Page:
I think the question of whether or not consumers are beginning to prefer sustainable companies over ones that are not is fascinating.
We know that the distribution of U.S. consumers is largely becoming Millennials and Generation Z..
According to Wikipedia:
Millennials, also known as Generation Y or Gen Y, are the generationaldemographic [cohort](https://en.wikipedia.org/wiki/Cohort_(statistics%29) following Generation X and preceding Generation Z. There are no precise dates for when this cohort starts or ends; demographers and researchers typically use the early 1980s as starting birth years and the mid-1990s to early 2000s as ending birth years. Millennials are sometimes referred to as "echo boomers" due to a major surge in birth rates in the 1980s and 1990s, and because Millennials are often the children of the baby boomers. Although Millennial characteristics vary by region, depending on social and economic conditions, the generation has been generally marked by an increased use and familiarity with communications, media, and digital technologies.
Generation Z or Gen Z, also known by a number of other names is the demographic [cohort](https://en.wikipedia.org/wiki/Cohort_(statistics%29) after the Millennials (Generation Y). There is no precise date for when Generation Z begins, but demographers and researchers typically use the mid-1990s to mid-2000s as a starting birth years. There is little consensus regarding ending birth years. Most of Generation Z have used the Internet since a young age and are comfortable with technology and social media.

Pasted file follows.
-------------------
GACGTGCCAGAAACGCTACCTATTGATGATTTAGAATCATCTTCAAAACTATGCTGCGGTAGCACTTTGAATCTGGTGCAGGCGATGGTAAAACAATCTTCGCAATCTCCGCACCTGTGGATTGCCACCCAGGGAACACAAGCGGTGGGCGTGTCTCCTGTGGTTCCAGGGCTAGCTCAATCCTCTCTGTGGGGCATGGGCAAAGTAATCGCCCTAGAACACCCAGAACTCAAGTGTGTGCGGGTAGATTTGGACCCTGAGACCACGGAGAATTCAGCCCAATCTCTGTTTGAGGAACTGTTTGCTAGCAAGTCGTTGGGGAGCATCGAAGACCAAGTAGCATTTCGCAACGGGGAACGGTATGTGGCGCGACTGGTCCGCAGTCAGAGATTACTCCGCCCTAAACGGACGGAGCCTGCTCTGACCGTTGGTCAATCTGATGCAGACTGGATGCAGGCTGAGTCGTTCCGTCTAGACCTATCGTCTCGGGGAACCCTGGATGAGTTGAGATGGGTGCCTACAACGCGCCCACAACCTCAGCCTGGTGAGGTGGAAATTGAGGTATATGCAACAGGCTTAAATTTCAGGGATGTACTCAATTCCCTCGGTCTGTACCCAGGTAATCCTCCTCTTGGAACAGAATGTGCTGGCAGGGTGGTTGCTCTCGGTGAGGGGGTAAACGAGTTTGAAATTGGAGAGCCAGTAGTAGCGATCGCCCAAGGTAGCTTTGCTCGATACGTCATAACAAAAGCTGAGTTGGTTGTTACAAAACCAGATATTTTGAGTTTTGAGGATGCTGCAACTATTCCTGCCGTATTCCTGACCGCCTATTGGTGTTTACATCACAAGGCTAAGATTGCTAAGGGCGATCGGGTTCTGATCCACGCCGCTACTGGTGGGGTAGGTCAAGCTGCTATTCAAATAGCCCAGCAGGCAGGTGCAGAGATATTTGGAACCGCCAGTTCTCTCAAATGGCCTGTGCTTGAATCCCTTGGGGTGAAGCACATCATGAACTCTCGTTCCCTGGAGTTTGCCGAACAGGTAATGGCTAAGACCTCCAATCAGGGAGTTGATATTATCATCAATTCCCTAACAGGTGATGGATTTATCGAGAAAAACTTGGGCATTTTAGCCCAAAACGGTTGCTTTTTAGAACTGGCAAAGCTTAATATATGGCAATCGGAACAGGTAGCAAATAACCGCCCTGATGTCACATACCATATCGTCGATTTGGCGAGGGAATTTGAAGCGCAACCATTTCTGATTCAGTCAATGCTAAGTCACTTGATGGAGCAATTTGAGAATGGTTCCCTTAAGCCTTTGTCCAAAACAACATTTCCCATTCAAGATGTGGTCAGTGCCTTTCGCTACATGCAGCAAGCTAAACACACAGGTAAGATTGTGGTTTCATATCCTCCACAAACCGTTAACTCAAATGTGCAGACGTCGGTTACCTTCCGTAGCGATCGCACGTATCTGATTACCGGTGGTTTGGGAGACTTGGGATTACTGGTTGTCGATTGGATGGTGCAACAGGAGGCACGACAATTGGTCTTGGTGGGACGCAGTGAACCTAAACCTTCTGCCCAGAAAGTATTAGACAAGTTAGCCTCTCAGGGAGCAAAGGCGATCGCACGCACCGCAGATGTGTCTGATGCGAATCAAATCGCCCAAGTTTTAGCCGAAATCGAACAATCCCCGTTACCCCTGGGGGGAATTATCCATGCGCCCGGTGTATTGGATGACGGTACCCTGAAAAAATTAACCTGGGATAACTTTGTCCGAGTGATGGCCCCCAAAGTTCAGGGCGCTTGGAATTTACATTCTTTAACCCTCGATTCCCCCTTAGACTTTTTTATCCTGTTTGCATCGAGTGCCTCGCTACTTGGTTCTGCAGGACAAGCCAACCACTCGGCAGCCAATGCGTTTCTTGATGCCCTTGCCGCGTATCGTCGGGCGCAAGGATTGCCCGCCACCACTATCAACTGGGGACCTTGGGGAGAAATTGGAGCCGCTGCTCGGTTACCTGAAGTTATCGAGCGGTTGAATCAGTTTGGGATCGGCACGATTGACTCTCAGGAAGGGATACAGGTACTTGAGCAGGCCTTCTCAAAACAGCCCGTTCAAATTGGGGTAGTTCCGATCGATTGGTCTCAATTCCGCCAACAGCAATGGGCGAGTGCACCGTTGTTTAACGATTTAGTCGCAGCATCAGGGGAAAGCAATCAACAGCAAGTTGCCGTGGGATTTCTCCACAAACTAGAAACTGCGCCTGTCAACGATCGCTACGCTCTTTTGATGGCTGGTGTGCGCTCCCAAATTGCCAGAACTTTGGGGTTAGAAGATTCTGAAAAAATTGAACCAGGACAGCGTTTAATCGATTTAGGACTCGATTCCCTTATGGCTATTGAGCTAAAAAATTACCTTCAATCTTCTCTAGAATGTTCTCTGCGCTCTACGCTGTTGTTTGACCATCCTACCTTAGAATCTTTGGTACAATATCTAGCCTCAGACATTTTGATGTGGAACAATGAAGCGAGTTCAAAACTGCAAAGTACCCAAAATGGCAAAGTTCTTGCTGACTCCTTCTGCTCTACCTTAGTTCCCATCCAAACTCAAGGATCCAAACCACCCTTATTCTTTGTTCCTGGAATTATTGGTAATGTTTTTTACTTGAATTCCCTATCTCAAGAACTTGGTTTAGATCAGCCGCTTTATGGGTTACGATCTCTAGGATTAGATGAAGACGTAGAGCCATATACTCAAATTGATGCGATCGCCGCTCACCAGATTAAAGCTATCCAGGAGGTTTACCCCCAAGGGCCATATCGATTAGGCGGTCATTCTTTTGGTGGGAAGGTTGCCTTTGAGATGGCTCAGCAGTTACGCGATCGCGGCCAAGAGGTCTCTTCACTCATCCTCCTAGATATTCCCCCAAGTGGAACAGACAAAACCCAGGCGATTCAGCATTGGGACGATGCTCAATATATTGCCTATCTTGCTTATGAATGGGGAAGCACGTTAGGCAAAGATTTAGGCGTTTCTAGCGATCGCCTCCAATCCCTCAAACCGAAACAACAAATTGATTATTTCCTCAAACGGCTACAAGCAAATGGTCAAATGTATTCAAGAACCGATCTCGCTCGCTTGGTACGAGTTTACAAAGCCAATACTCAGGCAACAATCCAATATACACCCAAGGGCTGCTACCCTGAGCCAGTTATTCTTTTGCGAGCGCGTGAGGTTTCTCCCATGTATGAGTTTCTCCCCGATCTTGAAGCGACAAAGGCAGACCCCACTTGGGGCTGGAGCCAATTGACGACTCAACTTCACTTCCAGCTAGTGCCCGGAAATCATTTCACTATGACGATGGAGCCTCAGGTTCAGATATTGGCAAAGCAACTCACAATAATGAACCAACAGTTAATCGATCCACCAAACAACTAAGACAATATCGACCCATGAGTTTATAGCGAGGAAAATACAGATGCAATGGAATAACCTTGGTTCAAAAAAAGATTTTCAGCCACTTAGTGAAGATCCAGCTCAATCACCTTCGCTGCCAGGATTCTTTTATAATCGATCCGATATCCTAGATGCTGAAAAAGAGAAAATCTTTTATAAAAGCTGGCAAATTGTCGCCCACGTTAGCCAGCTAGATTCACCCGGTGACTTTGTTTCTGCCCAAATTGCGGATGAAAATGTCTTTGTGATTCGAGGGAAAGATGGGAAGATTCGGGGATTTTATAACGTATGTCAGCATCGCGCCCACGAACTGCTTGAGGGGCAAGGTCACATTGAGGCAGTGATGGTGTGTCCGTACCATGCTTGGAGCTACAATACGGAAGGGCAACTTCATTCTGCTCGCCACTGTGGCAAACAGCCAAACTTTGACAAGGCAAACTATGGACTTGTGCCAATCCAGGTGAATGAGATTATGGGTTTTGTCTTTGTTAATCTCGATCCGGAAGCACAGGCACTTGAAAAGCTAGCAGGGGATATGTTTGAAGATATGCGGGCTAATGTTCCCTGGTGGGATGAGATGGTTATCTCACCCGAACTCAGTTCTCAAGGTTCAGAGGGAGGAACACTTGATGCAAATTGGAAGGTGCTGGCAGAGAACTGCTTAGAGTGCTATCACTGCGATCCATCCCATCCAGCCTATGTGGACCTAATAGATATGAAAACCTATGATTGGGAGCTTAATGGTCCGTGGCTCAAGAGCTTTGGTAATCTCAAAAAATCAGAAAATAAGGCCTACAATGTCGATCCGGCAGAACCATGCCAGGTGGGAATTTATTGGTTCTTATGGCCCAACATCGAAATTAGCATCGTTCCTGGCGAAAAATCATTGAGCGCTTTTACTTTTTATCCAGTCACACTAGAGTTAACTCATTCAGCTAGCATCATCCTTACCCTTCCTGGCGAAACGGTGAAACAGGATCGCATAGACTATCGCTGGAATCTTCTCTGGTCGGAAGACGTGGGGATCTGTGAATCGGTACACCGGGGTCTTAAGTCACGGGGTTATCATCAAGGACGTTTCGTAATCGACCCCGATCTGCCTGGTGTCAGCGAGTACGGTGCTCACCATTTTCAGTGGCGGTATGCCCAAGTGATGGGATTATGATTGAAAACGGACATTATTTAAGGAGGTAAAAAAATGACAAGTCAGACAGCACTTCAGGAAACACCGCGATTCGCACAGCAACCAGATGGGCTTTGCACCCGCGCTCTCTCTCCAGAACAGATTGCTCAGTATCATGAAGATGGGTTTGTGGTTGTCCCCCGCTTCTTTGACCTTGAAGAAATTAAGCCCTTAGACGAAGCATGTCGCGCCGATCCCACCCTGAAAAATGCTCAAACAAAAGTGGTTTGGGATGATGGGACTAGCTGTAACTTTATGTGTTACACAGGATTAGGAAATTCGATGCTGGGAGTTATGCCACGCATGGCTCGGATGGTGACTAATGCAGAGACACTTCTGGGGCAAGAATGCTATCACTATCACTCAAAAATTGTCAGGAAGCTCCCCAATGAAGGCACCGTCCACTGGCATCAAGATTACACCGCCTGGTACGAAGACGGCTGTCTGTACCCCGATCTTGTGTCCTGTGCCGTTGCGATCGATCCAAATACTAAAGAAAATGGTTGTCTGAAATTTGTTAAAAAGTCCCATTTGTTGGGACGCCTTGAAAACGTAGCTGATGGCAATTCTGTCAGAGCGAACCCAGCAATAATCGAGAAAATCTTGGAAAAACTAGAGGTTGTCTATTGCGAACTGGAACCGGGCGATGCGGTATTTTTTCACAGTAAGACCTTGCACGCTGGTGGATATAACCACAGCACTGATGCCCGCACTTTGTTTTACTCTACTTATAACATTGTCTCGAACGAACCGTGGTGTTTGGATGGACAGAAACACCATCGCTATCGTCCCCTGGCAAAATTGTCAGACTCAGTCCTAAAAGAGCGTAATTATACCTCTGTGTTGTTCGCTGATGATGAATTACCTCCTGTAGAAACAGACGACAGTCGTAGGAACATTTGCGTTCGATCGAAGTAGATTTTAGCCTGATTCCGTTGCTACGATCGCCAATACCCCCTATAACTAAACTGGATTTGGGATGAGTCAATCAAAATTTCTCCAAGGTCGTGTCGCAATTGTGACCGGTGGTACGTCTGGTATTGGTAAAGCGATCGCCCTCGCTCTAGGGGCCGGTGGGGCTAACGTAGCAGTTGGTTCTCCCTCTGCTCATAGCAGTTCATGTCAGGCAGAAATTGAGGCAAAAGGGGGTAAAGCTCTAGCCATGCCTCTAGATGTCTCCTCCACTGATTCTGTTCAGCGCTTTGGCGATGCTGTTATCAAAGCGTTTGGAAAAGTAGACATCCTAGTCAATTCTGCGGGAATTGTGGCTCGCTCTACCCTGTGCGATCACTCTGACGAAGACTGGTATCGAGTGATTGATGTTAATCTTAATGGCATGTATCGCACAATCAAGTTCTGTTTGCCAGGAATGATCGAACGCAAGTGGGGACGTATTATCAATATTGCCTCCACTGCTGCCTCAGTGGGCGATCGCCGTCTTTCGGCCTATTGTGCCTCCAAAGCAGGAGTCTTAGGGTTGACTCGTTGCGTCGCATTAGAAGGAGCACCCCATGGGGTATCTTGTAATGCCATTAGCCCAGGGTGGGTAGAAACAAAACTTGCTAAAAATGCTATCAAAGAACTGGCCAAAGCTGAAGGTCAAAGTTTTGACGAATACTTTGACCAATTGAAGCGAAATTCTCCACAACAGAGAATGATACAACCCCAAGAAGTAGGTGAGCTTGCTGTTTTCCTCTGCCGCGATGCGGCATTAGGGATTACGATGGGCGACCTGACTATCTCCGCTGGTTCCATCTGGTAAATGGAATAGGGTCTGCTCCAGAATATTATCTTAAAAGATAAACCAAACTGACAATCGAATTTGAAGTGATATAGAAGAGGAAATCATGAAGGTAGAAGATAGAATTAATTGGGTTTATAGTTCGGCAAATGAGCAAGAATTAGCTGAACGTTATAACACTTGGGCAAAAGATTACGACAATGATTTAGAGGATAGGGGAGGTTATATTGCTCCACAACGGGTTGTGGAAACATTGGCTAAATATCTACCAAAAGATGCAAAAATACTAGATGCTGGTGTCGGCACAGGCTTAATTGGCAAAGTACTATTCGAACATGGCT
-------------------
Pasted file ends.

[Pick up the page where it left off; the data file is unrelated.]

Given this generational shift, it is interesting to consider whether or not being a sustainable brand is a growing differentiation. In a recent publication, Entrepreneur authors Michael Houlihan & Bonnie Harvey explain that:
An authoritative new study finds that regardless of product category, brands with legitimate sustainability claims do better.
The recent report that they address is by Nielson and is entitled "How and Why Sustainability is Gaining Momentum with Customers."
What Michael and Bonnie explain is fascinating:
For the purposes of this report, Nielsen chose to study purchases of three of the most common fast-moving consumer goods, coffee, chocolate and bath products, because of their differences from each other. What they found was that products with sustainability claims generally outperformed the growth rate of total products in their respective categories.
The interesting piece here is that they had so much difference between them. In reality not much of a relation at all other than a sustainability focus in their market. It would seem that in each category, leading as and being a sustainable company provides desirable differentiation and additional customer value.
Gartner's Bettina Tratz-Ryan explains that:
Many ICT offerings are positioned by providers as green products with energy efficiency or green labels at the heart of the value description. However, many customers are setting greener product features as part of their procurement benchmark, moving sustainability increasingly as a competitive differentiation for technology providers.
It is becoming clearer that companies who provide a sustainable product or service in their industry have an advantage to those who do not. What will happen to companies that do not go sustainable? Will they have a future in the circular economy?
Reality Changing Observations:
Q1. What was the last sustainable product you purchased and where did you purchase it?
Q2. Are you more likely to buy a sustainable product over one that is not? Why?
Q3. How do you believe consumer's expectation of sustainability will affect our future food supply chain?